FIGS. 5 and 6 serve to illustrate modifications of the display system of FIGS. 1 and 3.
Referring to FIG. 1, a partially-transparent reflector 1 of an optical combiner unit 2 is mounted in front of the pilot inclined to his line-of-sight 3 through the aircraft-windscreen 4. A display of flight parameters and weapon-aiming information is projected onto the reflector 1 so that the pilot sees the display image in his line of sight 3 against the background of the external scene through the windscreen 4. The display is projected from the screen 5 of a cathode-ray tube 6 within a display unit 7 that is mounted behind the pilot, and is collimated within the unit 7 so as to be seen by the pilot substantially at infinity in the reflector 7.
The information displayed in the reflector 1 includes, as illustrated in FIG. 2, analogue presentation of aircraft attitude involving an horizon symbol 8 (in the form of two spaced and aligned bars) and a flight-vector symbol 9 (in the form of a circle with short laterally-extending arms). The flight-vector symbol 9 is displayed on the screen 5 of the cathode-ray tube 6 in such a manner that its image remains stationary in the pilot's field of view through the reflector 1. The horizon symbol 8, however, moves so as to be seen by the pilot to be displaced angularly, and also up and down, relative to the symbol 9, in accordance with bank and pitching movements respectively of the aircraft. The weapon-aiming information on the other hand, involves a marker symbol 10 (illustrated in the form of a cross) that is moved in the display on the screen 5 so as to be seen by the pilot in image against the external scene through the windscreen 4. The symbol 10 denotes in relation to the external scene the line of aim of the aircraft weapon-system (or a selected part of it) to an identified target, and the pilot' s task is to manoeuvre the aircraft to bring the symbol 10 within the flight-vector symbol 9 and accordingly align the aircraft appropriately for firing of the weapon system.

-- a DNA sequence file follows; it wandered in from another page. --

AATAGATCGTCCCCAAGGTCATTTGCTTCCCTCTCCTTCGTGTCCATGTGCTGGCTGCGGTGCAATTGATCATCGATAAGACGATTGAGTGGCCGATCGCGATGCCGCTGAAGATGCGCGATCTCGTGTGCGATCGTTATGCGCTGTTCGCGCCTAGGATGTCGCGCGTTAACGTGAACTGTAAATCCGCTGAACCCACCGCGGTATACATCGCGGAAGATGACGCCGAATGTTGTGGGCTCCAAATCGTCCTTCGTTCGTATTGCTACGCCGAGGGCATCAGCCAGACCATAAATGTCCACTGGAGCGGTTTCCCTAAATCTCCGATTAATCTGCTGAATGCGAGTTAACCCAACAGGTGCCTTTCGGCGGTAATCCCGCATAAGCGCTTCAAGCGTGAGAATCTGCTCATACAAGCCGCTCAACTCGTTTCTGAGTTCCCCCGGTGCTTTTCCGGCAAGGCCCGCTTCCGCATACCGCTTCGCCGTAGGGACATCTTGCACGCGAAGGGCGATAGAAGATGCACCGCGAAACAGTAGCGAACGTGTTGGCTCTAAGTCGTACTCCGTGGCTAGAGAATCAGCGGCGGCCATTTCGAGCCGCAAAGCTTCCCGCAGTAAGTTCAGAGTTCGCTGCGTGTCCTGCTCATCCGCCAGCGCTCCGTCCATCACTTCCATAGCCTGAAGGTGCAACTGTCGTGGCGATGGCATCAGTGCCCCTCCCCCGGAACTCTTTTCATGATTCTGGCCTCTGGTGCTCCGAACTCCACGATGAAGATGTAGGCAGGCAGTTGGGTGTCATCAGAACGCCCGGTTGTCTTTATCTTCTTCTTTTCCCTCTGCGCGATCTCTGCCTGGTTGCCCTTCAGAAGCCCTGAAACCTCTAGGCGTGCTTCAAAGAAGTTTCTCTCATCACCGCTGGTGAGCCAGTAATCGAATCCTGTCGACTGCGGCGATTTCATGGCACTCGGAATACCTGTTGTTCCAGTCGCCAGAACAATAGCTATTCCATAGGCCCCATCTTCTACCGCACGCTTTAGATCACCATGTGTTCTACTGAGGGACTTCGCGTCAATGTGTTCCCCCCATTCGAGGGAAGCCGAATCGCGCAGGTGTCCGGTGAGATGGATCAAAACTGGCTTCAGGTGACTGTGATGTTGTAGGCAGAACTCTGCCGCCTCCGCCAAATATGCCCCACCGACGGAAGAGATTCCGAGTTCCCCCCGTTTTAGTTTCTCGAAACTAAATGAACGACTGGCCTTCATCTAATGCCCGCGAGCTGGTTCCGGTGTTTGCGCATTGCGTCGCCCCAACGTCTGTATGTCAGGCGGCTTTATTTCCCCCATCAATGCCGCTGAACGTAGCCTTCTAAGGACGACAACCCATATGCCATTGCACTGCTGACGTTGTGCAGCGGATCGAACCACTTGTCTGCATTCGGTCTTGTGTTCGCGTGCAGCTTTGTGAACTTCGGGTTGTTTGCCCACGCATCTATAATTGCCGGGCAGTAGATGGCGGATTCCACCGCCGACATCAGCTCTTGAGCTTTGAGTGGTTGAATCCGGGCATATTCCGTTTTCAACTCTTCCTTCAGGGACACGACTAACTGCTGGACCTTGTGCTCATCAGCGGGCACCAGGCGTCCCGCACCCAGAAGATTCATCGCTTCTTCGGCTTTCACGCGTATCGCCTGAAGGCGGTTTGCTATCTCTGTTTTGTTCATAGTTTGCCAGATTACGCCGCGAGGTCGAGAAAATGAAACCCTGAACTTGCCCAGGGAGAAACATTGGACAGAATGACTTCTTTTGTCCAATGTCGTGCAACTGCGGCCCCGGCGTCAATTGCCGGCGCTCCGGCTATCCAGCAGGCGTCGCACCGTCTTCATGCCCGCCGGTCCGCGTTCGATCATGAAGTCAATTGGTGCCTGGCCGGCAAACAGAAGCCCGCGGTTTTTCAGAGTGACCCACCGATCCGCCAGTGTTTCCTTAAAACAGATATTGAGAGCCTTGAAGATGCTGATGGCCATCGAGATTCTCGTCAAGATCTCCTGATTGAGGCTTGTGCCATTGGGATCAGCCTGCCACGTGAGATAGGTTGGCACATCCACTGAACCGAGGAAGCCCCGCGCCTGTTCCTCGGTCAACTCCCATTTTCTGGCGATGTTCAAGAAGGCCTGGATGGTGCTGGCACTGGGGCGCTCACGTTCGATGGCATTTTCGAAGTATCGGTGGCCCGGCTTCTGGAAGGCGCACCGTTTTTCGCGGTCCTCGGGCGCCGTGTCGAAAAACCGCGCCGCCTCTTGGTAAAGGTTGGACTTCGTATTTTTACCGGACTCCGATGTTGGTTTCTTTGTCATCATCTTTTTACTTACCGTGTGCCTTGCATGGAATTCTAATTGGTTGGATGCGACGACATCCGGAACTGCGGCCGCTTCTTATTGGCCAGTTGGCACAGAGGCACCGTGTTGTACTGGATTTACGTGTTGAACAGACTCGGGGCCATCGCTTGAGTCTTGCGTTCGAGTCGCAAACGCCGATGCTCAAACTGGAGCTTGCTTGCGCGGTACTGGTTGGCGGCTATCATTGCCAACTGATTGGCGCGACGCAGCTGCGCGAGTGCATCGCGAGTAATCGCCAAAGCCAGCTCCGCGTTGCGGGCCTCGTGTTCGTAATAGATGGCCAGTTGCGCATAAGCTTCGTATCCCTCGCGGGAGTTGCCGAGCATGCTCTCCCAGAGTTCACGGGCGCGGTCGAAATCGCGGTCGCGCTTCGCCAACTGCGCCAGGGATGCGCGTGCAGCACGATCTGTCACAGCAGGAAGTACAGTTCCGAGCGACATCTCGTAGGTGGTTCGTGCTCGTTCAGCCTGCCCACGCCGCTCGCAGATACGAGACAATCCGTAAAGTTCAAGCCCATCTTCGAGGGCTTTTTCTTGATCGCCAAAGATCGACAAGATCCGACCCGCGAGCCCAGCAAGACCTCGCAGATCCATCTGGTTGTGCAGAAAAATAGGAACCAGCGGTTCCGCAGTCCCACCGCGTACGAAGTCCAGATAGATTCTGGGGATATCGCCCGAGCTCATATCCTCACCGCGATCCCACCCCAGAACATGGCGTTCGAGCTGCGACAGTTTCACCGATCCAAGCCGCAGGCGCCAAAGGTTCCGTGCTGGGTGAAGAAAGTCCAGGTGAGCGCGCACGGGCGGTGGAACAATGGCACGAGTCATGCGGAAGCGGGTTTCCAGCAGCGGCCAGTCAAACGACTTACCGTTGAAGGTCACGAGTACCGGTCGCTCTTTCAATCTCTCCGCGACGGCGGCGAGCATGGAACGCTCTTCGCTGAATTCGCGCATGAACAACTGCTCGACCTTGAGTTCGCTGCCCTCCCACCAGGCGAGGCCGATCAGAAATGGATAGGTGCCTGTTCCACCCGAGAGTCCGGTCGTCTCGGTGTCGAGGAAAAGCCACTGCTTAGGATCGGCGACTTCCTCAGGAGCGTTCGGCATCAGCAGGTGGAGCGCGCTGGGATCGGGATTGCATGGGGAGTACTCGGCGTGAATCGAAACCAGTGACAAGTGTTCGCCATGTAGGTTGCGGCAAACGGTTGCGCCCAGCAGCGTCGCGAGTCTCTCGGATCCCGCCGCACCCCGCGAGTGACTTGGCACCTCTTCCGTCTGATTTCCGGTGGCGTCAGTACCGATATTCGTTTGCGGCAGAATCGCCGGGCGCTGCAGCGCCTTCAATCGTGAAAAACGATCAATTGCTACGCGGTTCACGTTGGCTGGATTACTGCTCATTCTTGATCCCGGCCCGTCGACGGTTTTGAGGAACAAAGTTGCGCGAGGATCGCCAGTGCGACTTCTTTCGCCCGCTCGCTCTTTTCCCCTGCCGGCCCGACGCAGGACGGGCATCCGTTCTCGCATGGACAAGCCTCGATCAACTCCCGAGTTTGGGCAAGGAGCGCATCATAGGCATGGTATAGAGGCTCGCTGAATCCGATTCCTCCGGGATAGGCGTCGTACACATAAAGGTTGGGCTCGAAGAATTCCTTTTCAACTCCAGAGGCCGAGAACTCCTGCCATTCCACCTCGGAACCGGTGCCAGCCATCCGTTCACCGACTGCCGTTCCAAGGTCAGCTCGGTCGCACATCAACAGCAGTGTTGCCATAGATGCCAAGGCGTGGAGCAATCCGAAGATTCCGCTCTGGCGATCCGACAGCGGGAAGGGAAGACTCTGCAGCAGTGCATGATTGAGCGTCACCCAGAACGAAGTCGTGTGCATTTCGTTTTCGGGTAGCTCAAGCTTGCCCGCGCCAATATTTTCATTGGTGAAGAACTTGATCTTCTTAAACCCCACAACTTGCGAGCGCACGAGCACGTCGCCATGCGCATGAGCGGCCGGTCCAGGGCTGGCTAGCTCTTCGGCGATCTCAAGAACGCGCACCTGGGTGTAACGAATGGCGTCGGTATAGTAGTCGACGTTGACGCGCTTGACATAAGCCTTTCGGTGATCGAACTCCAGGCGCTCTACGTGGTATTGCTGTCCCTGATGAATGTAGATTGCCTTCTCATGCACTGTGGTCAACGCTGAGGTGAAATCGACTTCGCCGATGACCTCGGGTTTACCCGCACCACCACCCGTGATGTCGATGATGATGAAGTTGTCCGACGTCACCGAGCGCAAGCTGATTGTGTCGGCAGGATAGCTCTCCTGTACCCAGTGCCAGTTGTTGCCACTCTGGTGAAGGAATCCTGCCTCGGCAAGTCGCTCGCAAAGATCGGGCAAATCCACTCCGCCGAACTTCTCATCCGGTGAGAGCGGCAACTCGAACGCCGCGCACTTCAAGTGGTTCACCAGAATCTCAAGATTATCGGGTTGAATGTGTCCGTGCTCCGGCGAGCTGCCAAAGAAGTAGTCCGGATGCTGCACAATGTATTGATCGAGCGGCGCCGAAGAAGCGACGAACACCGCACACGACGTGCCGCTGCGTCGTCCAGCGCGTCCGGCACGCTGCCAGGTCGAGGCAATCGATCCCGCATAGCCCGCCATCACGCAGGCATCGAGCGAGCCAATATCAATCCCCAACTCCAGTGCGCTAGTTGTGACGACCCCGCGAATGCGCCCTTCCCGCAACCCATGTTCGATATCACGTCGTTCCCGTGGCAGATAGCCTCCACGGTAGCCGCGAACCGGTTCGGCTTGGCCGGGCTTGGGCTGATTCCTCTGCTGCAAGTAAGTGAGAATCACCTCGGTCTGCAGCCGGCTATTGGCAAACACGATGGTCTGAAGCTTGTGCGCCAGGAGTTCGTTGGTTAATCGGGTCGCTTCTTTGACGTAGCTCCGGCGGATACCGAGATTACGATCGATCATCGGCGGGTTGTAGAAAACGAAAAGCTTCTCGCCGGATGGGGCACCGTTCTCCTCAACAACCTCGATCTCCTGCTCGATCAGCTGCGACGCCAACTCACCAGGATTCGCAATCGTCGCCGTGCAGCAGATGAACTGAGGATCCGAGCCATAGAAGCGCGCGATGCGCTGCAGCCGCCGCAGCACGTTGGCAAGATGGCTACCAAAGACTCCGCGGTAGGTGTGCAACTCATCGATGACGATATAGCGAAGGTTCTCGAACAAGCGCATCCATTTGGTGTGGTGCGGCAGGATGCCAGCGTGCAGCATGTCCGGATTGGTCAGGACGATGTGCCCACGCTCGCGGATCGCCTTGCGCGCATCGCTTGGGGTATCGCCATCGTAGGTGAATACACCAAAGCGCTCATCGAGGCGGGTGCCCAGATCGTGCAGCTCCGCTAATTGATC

The electric signals required to produce the display of flight and weapon-aiming information on the screen 5, are supplied to the cathode-ray tube 6 from a waveform generator 11. The waveform generator 11 generates the relevant video signals in accordance with signals it receives from appropriate attitude, and other, sensors 12 and a weapon-aiming computer 13 within the aircraft. In this respect it is to be understood that the display as generated and embodied in the video signals supplied to the cathode-ray tube 6, may embrace a wider variety of information than that involved in the basic form illustrated in FIG. 2. Any of the information may be presented in digital or analogue form, or both, and may be displayed on the screen 5 using cursive or raster-scan display techniques. However, for the purposes of initial description of the system of FIG. 1 use of a cursive technique, in which the cathode-ray beam is deflected in accordance with the video signals from the waveform generator 11 to trace out the display symbology, will be assumed.
Referring to FIG. 3 in addition to FIG. 1, the display unit 7 mounted behind the pilot, includes a lens 20 for projecting an image of the display on the screen 5 of the cathode-ray tube 6 into the focal plane of a lens 21 that forms part of the combiner unit 2. The collimated light from the lens 21 is reflected via a reflecting surface 22 onto the partially-transparent reflector 1 so as to be superimposed on the pilot's view of the external scene along the line-of-sight 3. The lens 20 and the pilot's eyes are desirably in conjugate foci with the lens 21 so that the exit pupil of the system is located in the plane of the eyes.
Some of the collimated light from the lens 21 passes through the reflector 1 to be reflected via a reflecting surface 23 to a lens 24. The lens 24 is similar to the lens 21 and the image of the display formed in its focal plane is focussed via a lens 25 and mirror 26 of the unit 7 onto an electro-optical position sensor 27 which provides output signals in accordance with X- and Y-coordinates of position of the image.